Tag Archives: Wayne Koestenbaum

Books Acquired Recently

I’ve been doing a lot of research on the Mennonite speculative fiction writer Sofia Samatar recently, including reading through lots of her interviews (a list of them is on her website). Interviewers often ask her about books she’s read lately and I’ve almost always never heard of them, so I try to buy the ones that sound interesting or helpful for my own work. These three books are examples of this gleaning.

Martin, Douglas A. Acker. New York: Nightboat Books, 2017.

I like Kathy Acker’s writing, and this book is blurbed by Maggie Nelson and Wayne Koestenbaum, two queer writers whose work I enjoy, so I am especially excited to read it.

Valente, Catherynne M. Palimpsest. New York: Bantam Books, 2009.

The premise of this novel is apparently that you have to have sex in order to enter the city where it takes place.

Zambreno, Kate. Heroines. Los Angeles: Semiotext(e), 2012.

This book is about the wives of famous authors. I’m always interested in books that investigate the margins.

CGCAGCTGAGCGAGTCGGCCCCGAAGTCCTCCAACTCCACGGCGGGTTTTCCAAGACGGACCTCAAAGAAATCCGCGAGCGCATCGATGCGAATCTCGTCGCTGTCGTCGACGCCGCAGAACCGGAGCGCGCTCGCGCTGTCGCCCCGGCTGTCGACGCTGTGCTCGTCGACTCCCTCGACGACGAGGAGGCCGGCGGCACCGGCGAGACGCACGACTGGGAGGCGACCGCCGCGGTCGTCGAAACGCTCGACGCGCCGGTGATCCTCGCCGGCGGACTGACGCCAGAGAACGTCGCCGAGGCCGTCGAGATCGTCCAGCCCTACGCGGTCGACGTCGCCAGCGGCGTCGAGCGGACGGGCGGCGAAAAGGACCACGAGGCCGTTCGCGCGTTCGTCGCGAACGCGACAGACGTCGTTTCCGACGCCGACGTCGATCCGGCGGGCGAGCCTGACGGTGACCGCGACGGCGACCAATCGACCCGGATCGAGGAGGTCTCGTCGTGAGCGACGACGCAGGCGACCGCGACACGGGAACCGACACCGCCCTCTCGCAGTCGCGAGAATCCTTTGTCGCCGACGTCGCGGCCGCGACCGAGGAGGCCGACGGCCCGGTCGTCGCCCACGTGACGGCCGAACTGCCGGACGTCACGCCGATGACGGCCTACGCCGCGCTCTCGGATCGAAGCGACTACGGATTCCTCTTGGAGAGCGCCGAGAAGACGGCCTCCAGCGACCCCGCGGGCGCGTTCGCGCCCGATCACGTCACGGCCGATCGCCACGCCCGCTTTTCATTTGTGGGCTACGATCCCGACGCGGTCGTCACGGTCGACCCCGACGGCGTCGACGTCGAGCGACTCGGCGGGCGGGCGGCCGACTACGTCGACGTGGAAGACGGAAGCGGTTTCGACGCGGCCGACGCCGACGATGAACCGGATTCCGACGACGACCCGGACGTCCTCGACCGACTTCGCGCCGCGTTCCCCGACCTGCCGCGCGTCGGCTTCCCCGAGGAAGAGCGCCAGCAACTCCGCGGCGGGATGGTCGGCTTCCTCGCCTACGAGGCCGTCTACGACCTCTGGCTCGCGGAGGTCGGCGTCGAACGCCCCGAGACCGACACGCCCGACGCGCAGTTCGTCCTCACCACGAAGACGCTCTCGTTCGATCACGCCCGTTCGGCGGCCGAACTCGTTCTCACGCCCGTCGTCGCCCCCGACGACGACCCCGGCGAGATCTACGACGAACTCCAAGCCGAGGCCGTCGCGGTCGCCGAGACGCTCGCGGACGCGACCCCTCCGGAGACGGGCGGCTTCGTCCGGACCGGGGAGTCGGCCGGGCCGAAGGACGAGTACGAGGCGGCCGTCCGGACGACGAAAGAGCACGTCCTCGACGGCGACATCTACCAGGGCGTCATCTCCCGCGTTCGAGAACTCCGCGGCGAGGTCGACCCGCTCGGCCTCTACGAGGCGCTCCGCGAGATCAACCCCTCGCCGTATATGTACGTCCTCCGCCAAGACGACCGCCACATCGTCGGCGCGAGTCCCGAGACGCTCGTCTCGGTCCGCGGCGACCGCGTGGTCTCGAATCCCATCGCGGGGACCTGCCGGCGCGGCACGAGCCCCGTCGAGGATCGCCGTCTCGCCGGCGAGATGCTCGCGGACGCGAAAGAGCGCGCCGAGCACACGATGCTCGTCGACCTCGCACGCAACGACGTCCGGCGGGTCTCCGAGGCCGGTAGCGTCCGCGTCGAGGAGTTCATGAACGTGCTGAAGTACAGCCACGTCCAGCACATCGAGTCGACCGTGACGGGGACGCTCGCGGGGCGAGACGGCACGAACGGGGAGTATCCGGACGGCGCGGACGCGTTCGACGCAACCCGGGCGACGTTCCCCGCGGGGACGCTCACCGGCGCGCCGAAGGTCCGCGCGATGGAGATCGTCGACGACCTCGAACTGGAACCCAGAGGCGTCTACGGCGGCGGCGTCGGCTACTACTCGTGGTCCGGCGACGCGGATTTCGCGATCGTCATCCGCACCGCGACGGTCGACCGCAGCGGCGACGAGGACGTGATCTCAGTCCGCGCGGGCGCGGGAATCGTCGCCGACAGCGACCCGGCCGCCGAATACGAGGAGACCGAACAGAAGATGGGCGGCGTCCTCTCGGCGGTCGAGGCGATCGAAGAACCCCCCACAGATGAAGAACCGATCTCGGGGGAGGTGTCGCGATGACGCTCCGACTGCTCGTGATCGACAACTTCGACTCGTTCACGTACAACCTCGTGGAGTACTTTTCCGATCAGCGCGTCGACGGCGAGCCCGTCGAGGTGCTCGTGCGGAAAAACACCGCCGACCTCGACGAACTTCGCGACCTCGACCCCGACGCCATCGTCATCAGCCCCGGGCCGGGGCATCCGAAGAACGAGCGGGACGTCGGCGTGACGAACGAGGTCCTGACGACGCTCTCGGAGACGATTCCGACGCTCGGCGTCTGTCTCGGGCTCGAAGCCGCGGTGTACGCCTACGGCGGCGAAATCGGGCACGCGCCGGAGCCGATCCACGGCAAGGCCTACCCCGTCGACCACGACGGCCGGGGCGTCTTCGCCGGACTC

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Books Acquired Recently

July, Miranda. The First Bad Man. New York: Scribner, 2015.

I really enjoyed July’s short story collection No One Belongs Here More Than You, and thus probably would have bought this book eventually. However, what caused me to buy it immediately was Kaitlin Phillips’s review in the February/March issue of Book Forum. Phillips writes of the protagonist’s romantic difficulties “who needs compatibility when you have fantasy?,” which is an issue I have been thinking about a lot lately as I recover from my divorce. So I am hoping that the novel will, aside from being enjoyable, also offer some helpful advice on this topic.

Koestenbaum, Wayne. Hotel Theory. Brooklyn: Soft Skull, 2007.

—. Humiliation. New York: Picador, 2011.

I recently finished Koestenbaum’s My 1980s and found his writing style refreshing and catchy, and decided that I wanted to read more of his work. I bought these two books because they are on subjects that I find intriguing; the former because hotels are such exciting, odd, and depressing places (often all at once), and the latter because of my interest in BDSM.

Wallace, David Foster. The David Foster Wallace Reader. New York: Little, Brown, 2014.

Wallace is one of my favorite writers, and I am somewhat of a completist regarding his books. I already own much of this collection in various other volumes, but there are some essays of commentary on his work that are new and a few obscure pieces of Wallace’s own writing that I have not read before.

I purchased all four books from amazon.com.

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